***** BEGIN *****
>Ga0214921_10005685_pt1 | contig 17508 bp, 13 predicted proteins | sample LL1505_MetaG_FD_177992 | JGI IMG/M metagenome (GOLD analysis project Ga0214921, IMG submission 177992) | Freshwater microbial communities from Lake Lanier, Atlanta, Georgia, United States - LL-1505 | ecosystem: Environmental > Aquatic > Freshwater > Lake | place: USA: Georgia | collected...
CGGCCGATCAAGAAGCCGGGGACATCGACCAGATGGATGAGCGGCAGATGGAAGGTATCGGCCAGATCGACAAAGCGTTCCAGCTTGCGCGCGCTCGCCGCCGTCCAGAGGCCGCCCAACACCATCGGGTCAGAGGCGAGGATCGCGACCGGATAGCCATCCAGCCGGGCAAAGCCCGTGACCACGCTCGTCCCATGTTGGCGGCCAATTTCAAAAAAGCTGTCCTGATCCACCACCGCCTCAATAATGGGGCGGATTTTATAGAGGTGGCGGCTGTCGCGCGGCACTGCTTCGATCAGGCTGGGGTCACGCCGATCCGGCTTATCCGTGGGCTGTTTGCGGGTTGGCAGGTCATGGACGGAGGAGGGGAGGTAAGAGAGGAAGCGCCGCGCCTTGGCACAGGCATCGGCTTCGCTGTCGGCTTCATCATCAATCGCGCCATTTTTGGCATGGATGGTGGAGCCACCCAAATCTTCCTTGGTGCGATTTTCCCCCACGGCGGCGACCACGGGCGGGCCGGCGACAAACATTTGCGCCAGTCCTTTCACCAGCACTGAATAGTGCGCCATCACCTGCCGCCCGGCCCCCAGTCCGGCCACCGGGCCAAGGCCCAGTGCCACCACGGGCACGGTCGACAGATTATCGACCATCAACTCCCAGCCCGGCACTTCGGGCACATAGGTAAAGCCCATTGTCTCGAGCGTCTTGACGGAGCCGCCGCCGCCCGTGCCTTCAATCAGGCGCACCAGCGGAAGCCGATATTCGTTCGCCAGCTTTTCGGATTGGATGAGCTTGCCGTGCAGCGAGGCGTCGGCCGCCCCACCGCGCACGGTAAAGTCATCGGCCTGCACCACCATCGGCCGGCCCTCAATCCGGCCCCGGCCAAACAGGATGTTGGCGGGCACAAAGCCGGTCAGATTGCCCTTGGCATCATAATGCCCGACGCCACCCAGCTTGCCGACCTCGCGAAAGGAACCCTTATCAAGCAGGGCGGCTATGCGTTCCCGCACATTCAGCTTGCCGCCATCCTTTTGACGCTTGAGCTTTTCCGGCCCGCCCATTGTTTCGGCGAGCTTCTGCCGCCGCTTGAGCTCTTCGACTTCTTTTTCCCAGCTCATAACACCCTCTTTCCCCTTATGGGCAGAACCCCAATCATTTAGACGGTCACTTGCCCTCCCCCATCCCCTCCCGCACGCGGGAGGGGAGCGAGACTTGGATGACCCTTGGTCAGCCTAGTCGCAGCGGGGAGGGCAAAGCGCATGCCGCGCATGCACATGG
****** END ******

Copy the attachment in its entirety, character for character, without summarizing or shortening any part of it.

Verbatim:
>Ga0214921_10005685_pt1 | contig 17508 bp, 13 predicted proteins | sample LL1505_MetaG_FD_177992 | JGI IMG/M metagenome (GOLD analysis project Ga0214921, IMG submission 177992) | Freshwater microbial communities from Lake Lanier, Atlanta, Georgia, United States - LL-1505 | ecosystem: Environmental > Aquatic > Freshwater > Lake | place: USA: Georgia | collected...
CGGCCGATCAAGAAGCCGGGGACATCGACCAGATGGATGAGCGGCAGATGGAAGGTATCGGCCAGATCGACAAAGCGTTCCAGCTTGCGCGCGCTCGCCGCCGTCCAGAGGCCGCCCAACACCATCGGGTCAGAGGCGAGGATCGCGACCGGATAGCCATCCAGCCGGGCAAAGCCCGTGACCACGCTCGTCCCATGTTGGCGGCCAATTTCAAAAAAGCTGTCCTGATCCACCACCGCCTCAATAATGGGGCGGATTTTATAGAGGTGGCGGCTGTCGCGCGGCACTGCTTCGATCAGGCTGGGGTCACGCCGATCCGGCTTATCCGTGGGCTGTTTGCGGGTTGGCAGGTCATGGACGGAGGAGGGGAGGTAAGAGAGGAAGCGCCGCGCCTTGGCACAGGCATCGGCTTCGCTGTCGGCTTCATCATCAATCGCGCCATTTTTGGCATGGATGGTGGAGCCACCCAAATCTTCCTTGGTGCGATTTTCCCCCACGGCGGCGACCACGGGCGGGCCGGCGACAAACATTTGCGCCAGTCCTTTCACCAGCACTGAATAGTGCGCCATCACCTGCCGCCCGGCCCCCAGTCCGGCCACCGGGCCAAGGCCCAGTGCCACCACGGGCACGGTCGACAGATTATCGACCATCAACTCCCAGCCCGGCACTTCGGGCACATAGGTAAAGCCCATTGTCTCGAGCGTCTTGACGGAGCCGCCGCCGCCCGTGCCTTCAATCAGGCGCACCAGCGGAAGCCGATATTCGTTCGCCAGCTTTTCGGATTGGATGAGCTTGCCGTGCAGCGAGGCGTCGGCCGCCCCACCGCGCACGGTAAAGTCATCGGCCTGCACCACCATCGGCCGGCCCTCAATCCGGCCCCGGCCAAACAGGATGTTGGCGGGCACAAAGCCGGTCAGATTGCCCTTGGCATCATAATGCCCGACGCCACCCAGCTTGCCGACCTCGCGAAAGGAACCCTTATCAAGCAGGGCGGCTATGCGTTCCCGCACATTCAGCTTGCCGCCATCCTTTTGACGCTTGAGCTTTTCCGGCCCGCCCATTGTTTCGGCGAGCTTCTGCCGCCGCTTGAGCTCTTCGACTTCTTTTTCCCAGCTCATAACACCCTCTTTCCCCTTATGGGCAGAACCCCAATCATTTAGACGGTCACTTGCCCTCCCCCATCCCCTCCCGCACGCGGGAGGGGAGCGAGACTTGGATGACCCTTGGTCAGCCTAGTCGCAGCGGGGAGGGCAAAGCGCATGCCGCGCATGCACATGG